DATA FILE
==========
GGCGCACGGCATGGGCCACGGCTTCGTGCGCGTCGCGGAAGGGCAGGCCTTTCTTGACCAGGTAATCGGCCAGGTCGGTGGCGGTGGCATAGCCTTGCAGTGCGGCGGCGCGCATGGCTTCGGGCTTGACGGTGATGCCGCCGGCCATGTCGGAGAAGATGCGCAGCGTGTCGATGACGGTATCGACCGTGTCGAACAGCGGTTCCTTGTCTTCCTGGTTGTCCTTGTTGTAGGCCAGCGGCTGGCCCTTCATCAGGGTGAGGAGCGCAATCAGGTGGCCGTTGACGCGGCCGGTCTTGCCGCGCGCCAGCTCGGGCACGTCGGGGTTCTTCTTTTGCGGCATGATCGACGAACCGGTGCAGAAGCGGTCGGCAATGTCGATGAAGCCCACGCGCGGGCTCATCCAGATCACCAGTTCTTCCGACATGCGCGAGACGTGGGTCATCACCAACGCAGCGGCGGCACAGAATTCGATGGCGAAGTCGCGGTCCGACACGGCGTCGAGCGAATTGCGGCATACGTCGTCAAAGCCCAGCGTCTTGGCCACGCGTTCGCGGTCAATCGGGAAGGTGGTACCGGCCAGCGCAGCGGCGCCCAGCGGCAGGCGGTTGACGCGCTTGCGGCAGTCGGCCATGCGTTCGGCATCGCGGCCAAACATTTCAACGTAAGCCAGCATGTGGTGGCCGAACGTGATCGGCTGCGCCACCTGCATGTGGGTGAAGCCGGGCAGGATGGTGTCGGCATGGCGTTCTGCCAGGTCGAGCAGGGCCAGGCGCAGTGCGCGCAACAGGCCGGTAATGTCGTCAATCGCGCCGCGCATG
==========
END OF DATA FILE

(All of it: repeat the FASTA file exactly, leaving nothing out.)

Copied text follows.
GGCGCACGGCATGGGCCACGGCTTCGTGCGCGTCGCGGAAGGGCAGGCCTTTCTTGACCAGGTAATCGGCCAGGTCGGTGGCGGTGGCATAGCCTTGCAGTGCGGCGGCGCGCATGGCTTCGGGCTTGACGGTGATGCCGCCGGCCATGTCGGAGAAGATGCGCAGCGTGTCGATGACGGTATCGACCGTGTCGAACAGCGGTTCCTTGTCTTCCTGGTTGTCCTTGTTGTAGGCCAGCGGCTGGCCCTTCATCAGGGTGAGGAGCGCAATCAGGTGGCCGTTGACGCGGCCGGTCTTGCCGCGCGCCAGCTCGGGCACGTCGGGGTTCTTCTTTTGCGGCATGATCGACGAACCGGTGCAGAAGCGGTCGGCAATGTCGATGAAGCCCACGCGCGGGCTCATCCAGATCACCAGTTCTTCCGACATGCGCGAGACGTGGGTCATCACCAACGCAGCGGCGGCACAGAATTCGATGGCGAAGTCGCGGTCCGACACGGCGTCGAGCGAATTGCGGCATACGTCGTCAAAGCCCAGCGTCTTGGCCACGCGTTCGCGGTCAATCGGGAAGGTGGTACCGGCCAGCGCAGCGGCGCCCAGCGGCAGGCGGTTGACGCGCTTGCGGCAGTCGGCCATGCGTTCGGCATCGCGGCCAAACATTTCAACGTAAGCCAGCATGTGGTGGCCGAACGTGATCGGCTGCGCCACCTGCATGTGGGTGAAGCCGGGCAGGATGGTGTCGGCATGGCGTTCTGCCAGGTCGAGCAGGGCCAGGCGCAGTGCGCGCAACAGGCCGGTAATGTCGTCAATCGCGCCGCGCATG